West Sussex County EV Charging Network

The council has partnered with Connected Kerb who will roll out thousands of new electric charging points across the region, delivering affordable and easy charging access for electric vehicle owners.

West Sussex EV Chargepoint Network
EV Charging Point

Our story

West Sussex County Council will install an ambitious network of thousands of charge points across the county in coming years. This project will be delivered through a partnership with Adur and Worthing, Arun, Crawley, Horsham, and Mid Sussex district and borough councils, and Connected Kerb.

In 2019, West Sussex County Council adopted an Electric Vehicle Strategy to support carbon reduction and improve air quality. Our ambitious strategy had three important aims:

1. At least 70 percent of all new cars in the county to be electric by 2030. (Government policy has now changed so that all new cars will be electric by 2030.)

2. To put a sufficient charging infrastructure in place to support the vehicles predicted to be reliant on public infrastructure charging points.

3. To ensure a renewable energy source for all charging points enabled by us.

But we also recognised that 30% of drivers don’t have access to off-street parking and that it was vital to provide electric vehicle charging facilities for people who can’t charge at home. Our largescale network of accessible charging points will make it easier for more people to make the switch to low-carbon driving.

This pioneering ‘one county’ solution will ensure no one is left behind in the adoption of electric vehicle technology and that residents will have continuity whether they are charging near their home or travelling in a different part of the county. Connected Kerb is fully funding this ambitious project and will manage and maintain the charge points. This contract has recently been finalised and we expect the first charge points to be installed in 2022.

We consulted extensively on our Electric Vehicle Strategy and one of the key insights from this process was that residents wanted this to be a community land solution rather than a public land solution. This means that any charity, council, or third sector organisation will be able to access the contract and be considered to put charging points on their land. This both expands the reach of the project and access to charge points for users.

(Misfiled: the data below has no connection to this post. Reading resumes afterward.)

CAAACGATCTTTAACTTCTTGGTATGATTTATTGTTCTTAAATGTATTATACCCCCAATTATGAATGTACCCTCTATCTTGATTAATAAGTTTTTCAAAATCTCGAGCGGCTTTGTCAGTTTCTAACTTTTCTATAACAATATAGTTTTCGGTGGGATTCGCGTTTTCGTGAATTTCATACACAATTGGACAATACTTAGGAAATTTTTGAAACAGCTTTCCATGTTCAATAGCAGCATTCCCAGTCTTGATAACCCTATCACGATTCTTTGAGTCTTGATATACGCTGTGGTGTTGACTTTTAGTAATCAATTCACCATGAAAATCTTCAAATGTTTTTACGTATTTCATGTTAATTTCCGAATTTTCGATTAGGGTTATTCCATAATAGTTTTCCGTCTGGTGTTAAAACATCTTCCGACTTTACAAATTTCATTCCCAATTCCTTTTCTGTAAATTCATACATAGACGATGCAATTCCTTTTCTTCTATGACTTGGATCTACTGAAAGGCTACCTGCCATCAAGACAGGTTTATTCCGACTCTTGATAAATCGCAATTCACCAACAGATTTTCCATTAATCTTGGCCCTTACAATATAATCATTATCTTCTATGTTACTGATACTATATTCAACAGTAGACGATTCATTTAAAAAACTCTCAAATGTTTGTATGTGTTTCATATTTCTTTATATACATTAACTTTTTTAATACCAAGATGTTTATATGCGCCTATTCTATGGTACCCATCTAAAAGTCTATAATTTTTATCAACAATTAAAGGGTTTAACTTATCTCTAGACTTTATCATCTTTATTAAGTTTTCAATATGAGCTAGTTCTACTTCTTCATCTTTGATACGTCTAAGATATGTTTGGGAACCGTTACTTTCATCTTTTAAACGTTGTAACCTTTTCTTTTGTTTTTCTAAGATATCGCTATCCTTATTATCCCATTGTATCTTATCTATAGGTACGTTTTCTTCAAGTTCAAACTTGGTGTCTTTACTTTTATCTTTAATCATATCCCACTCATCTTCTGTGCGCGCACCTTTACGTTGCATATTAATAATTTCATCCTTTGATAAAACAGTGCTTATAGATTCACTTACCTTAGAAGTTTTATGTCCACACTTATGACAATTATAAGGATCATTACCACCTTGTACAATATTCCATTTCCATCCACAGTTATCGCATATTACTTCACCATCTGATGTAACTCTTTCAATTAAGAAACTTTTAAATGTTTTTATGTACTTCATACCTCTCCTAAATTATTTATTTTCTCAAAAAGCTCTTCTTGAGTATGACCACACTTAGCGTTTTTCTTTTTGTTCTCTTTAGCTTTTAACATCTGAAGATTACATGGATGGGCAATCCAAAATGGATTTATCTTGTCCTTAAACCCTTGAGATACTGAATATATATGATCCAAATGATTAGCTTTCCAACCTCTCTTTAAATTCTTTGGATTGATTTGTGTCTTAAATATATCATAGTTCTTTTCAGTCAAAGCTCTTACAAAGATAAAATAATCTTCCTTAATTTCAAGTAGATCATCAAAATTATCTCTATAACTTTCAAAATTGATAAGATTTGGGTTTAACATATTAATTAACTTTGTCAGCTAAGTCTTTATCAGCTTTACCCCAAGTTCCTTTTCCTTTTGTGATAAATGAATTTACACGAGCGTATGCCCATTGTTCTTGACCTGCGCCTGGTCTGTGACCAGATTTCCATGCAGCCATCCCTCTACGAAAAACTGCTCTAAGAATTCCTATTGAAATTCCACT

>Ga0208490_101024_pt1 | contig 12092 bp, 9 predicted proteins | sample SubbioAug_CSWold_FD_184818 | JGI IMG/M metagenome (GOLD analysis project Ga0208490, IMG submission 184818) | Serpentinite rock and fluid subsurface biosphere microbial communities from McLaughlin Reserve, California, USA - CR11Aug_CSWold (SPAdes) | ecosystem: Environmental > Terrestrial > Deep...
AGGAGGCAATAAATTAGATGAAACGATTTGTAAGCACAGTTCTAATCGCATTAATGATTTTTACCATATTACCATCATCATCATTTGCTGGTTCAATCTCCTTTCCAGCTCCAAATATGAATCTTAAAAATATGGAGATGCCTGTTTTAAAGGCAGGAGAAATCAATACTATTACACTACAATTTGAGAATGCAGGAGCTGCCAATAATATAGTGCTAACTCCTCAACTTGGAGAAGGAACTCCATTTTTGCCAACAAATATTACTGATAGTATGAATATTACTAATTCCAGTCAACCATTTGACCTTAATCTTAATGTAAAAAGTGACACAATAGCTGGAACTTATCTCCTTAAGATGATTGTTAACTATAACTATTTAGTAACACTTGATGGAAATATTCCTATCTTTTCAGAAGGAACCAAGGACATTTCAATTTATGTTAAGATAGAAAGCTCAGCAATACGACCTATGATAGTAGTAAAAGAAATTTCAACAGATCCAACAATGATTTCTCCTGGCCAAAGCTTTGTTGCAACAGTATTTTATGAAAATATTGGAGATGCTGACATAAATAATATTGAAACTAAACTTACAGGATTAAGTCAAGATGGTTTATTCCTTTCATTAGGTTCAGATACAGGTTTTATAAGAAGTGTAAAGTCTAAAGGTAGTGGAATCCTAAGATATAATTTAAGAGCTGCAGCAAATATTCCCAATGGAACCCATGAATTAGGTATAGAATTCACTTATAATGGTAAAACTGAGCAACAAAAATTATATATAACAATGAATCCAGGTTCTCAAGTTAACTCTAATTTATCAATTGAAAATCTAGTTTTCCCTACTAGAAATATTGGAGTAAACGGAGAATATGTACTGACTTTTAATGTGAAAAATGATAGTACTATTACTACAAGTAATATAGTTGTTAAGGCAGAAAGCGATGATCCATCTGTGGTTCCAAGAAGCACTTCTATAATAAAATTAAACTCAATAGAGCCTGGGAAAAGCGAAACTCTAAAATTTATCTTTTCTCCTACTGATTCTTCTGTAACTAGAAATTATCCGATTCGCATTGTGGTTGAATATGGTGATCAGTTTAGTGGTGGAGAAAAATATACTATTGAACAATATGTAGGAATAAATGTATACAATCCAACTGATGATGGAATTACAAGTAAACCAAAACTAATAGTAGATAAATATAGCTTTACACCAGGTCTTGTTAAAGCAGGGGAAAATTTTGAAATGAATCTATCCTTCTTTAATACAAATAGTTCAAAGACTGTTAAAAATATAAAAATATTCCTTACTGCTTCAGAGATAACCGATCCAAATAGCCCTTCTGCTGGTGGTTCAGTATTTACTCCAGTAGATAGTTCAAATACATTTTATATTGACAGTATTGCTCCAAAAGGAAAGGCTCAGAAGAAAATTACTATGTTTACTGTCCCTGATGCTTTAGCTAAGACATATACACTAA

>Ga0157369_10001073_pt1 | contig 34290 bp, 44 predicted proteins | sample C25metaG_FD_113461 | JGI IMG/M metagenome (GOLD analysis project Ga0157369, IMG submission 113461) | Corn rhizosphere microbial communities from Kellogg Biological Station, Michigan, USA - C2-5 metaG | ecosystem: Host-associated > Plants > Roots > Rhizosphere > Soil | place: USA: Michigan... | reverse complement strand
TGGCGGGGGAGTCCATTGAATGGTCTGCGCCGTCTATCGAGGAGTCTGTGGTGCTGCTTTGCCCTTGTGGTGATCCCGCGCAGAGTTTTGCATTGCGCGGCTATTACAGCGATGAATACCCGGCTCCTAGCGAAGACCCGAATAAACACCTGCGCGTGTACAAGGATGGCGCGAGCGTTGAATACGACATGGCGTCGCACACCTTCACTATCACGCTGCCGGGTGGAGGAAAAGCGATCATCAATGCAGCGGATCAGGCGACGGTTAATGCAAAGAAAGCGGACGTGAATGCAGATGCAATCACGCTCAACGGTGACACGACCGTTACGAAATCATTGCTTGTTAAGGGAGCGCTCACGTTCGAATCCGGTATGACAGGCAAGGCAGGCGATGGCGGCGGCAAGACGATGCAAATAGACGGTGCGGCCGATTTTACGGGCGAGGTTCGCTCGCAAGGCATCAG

We hope this largescale project will provide a blueprint for other local authorities across the UK to ensure that all drivers can access affordable, reliable, and accessible electric vehicle charging wherever they live.

Our advice

Talk to the Energy Savings Trust – They have a free programme with advice and guidance for local authorities. It can connect you to a lot of networks and it’s a really useful first step.

Allow time for the legal process – One of the biggest surprises in the process was how long it took to get legal and contractual agreement between the partners involved. It was a very lengthy process and it’s important to build time into your plan to reflect this.

Be ambitious – This has been a large and challenging project, but it was important for us to be ambitious and to be prepared as the ban on the sale of new petrol and diesel vehicles approaches.

Our metrics

  • Contract being delivered successfully
  • Network usage
  • Customer satisfaction
  • Electric vehicle uptake
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